git is used to track changes to the source code of fluxbox during development. This is a small overview over the most important commands and work flows important to the developers.

The fluxbox developers encourage you to use git and help developing / improving fluxbox, no matter if you code or help out with the documentation or with the translation or whatever.

Fetch and build

To get your very own copy of the whole fluxbox repository (including the complete history) you have to clone the repository:

$ git clone git:// fluxbox.git

After this step you can cut off the network, you can develop completely without any connection to the world. To keep in sync with the latest "official" code just do

$ cd fluxbox.git
$ git pull

If you plan to change the code then:

$ git config --global
$ git config --global "Your Real Name"

so when you sent us patches your name will show up in the repository correctly (and we can point fingers if something crashed :))

Modifying Code

Use your beloved editor and change the code, 'git-mv' to rename files, 'git-add' to add new files, 'git-rm' to remove files from the repository. Check the current status of the working copy with

$ git status

Every change you did is transfered to the repository the very moment you execute

$ git commit

and this is transfered only to the current 'branch' you are in right now.

Branching and Merging

Branching and merging is very powerful in git. You can create thousands of local branches, one for each bug you work on or feature you implement. It is good practice to do this because it safes your from accidentally pushing changes to another repository.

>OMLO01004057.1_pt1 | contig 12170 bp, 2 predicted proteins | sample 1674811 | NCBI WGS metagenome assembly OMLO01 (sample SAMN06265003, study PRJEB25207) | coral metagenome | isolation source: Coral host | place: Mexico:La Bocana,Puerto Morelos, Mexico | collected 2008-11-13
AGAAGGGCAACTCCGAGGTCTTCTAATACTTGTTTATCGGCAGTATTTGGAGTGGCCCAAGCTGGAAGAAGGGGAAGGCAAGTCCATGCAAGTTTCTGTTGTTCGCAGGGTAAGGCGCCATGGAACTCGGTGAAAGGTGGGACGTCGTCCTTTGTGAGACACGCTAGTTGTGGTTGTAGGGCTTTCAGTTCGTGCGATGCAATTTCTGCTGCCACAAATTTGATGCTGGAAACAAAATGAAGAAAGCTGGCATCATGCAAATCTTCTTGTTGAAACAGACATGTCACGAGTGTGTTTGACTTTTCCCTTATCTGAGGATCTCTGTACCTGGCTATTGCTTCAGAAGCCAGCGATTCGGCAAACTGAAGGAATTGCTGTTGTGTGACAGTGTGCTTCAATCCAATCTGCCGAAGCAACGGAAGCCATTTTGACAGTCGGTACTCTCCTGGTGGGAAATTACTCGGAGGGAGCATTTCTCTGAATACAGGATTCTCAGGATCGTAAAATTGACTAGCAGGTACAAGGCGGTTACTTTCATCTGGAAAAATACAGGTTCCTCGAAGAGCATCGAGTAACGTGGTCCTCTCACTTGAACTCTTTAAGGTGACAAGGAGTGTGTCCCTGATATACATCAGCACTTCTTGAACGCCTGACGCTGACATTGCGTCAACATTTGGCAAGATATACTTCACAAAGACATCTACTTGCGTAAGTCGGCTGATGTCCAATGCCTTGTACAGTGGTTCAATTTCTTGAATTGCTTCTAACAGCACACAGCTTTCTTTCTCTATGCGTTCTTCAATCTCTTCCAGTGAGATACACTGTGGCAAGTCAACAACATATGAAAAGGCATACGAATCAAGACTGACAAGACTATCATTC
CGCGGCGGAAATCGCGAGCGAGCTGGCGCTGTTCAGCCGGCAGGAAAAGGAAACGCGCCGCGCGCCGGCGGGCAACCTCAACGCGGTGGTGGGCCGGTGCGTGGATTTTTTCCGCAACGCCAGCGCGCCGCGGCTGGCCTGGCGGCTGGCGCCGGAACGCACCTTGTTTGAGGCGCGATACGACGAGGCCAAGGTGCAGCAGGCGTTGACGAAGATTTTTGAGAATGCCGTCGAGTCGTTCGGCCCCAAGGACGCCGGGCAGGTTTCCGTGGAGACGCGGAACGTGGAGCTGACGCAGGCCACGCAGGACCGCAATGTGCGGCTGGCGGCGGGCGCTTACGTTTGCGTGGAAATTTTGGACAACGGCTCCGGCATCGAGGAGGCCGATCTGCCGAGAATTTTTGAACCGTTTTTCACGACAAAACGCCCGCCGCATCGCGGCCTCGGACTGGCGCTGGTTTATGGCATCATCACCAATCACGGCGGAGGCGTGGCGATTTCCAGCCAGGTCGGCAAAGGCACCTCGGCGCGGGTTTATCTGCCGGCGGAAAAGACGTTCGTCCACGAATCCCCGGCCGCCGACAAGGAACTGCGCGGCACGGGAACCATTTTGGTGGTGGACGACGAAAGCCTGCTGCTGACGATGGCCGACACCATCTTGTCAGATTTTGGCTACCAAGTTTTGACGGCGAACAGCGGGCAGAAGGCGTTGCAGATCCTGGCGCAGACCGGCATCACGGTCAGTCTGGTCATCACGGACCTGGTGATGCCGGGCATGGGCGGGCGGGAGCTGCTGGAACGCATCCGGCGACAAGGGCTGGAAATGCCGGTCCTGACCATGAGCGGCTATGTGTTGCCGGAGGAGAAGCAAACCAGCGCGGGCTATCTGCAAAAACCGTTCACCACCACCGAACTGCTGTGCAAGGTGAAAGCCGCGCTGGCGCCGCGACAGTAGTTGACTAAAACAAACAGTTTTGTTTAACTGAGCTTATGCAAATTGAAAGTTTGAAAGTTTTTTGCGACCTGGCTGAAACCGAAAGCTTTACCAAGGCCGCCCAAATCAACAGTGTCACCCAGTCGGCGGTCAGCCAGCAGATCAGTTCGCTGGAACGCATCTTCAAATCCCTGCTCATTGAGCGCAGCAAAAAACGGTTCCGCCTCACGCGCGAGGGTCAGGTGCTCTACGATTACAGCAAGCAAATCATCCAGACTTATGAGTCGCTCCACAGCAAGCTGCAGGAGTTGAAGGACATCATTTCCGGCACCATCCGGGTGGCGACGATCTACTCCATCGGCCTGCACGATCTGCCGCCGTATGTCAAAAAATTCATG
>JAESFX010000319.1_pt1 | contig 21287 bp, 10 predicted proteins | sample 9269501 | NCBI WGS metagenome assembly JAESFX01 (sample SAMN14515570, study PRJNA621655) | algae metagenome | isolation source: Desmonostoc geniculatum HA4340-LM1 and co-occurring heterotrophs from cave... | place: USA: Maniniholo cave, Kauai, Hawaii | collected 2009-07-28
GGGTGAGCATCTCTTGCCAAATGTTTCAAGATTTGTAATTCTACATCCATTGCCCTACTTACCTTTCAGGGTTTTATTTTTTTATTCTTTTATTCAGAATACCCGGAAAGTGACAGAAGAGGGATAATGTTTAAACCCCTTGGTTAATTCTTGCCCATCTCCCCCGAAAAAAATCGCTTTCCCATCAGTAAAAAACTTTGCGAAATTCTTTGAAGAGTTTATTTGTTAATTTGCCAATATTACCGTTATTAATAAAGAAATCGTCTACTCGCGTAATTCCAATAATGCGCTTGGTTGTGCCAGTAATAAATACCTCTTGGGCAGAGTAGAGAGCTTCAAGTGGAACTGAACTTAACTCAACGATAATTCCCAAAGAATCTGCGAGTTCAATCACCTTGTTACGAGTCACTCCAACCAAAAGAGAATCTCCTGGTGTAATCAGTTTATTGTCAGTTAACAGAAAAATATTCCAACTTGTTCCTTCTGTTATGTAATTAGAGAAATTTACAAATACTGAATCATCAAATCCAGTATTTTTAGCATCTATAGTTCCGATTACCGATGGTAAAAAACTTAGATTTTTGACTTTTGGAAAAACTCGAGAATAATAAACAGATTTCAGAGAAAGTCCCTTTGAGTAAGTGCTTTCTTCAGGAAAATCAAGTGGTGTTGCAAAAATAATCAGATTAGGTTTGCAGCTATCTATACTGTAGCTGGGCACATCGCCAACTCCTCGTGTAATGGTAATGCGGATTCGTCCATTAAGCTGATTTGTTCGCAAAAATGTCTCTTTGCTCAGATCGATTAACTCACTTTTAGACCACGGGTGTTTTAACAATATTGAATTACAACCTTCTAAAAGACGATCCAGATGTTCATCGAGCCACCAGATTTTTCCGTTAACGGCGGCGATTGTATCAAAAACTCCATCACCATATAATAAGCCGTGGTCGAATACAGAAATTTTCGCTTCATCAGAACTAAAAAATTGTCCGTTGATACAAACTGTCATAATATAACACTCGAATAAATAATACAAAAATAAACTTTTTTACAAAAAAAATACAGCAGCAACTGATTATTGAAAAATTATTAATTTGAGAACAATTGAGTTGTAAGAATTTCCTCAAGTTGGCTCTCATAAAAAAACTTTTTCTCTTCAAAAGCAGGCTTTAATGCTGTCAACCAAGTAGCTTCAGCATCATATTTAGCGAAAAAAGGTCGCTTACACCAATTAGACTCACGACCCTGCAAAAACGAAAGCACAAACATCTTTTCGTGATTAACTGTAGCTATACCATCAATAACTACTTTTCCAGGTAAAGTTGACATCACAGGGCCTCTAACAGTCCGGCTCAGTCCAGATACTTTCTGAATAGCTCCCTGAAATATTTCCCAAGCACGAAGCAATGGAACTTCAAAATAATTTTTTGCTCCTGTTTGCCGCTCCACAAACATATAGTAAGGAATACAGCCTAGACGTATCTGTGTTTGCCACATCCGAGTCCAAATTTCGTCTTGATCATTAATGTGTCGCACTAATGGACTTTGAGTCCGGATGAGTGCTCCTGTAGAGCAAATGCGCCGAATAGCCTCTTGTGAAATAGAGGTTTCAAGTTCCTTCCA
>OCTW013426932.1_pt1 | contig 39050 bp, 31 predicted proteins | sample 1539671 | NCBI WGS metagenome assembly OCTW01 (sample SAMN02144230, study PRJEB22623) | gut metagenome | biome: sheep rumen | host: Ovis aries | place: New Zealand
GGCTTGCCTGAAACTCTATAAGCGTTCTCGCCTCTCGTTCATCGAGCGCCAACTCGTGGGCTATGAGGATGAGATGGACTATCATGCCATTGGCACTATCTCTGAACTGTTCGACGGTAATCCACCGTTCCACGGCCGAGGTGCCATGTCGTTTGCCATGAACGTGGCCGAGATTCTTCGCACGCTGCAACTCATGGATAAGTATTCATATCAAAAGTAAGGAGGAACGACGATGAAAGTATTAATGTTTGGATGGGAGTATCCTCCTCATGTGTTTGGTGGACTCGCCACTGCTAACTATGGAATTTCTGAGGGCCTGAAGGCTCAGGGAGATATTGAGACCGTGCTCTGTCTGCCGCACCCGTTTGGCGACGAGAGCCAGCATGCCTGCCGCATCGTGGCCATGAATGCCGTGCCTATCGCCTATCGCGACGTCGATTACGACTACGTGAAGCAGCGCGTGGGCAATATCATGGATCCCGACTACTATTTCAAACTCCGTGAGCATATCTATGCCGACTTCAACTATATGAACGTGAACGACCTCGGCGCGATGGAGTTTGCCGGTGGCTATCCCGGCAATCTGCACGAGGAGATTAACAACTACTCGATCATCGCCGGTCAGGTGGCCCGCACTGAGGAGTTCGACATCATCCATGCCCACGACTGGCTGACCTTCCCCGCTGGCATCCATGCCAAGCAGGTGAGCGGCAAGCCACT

Creating and removing a branch

You create a branch 'bugfix123' from the 'master' branch:

$ git checkout -b bugfix123 master

If your are done with the branch:

$ git branch -d bugfix123

After that the complete branch is gone.

Another option for creating branches is to create a new clone; you can clone from your local repository as well:

$ git clone fluxbox.git big_rewrite.git

For big changes this could be a good method to keep the working directory pretty clear from the leftovers of other branches.

List branches

Show all local branches:

$ git branch

Show remote branches:

$ git branch -r

Switch between branches

To easily switch between branches:

$ git checkout 'branchname'


When you are done with the changes for the bugfix or the new feature, it's time to merge some branches. Even when you are working in a branch on a bugfix and the 'master' branch evolves, it's time to merge to reflect the latest changes into the current branch:

$ git checkout to_check master
$ git merge --squash --no-commit bugfix123
$ git commit

Git would squash now all the 100 commits to your local branch 'bugfix123' to appear as ONE big commit. This way you can even work with your 'own' revision control on the bugfix without ending up with commit messages as fine as « what the f... is wrong here? » in the official repository.

Exchange patches / code

Especially for 'rogue' developers, it is important to give back the changes they made to the core developers somehow. To create a nice patch, use:

$ git format-patch -C -k --stdout master..to_push > bugfix123.diff

Which would put all the changes made to fix the 'bug123' into the one file you can mail or attach to the issue tracker. In case you once receive such a patch, you can apply it with:

$ git applymbox -k bugfix123.diff

Another way would to exchange chunks of code would be to create a bundle (compressed patch):

$ git checkout to_check master
$ git-bundle create bugfix123.bdl master..bugfix123

Which could be applied with:

$ git-fetch bugfix123.bdl bugfix123:check_bugfix123

This would create a new branch 'check_bugfix123' where one can check if the bugfix really works.


Learn more about git:

Category:English howtos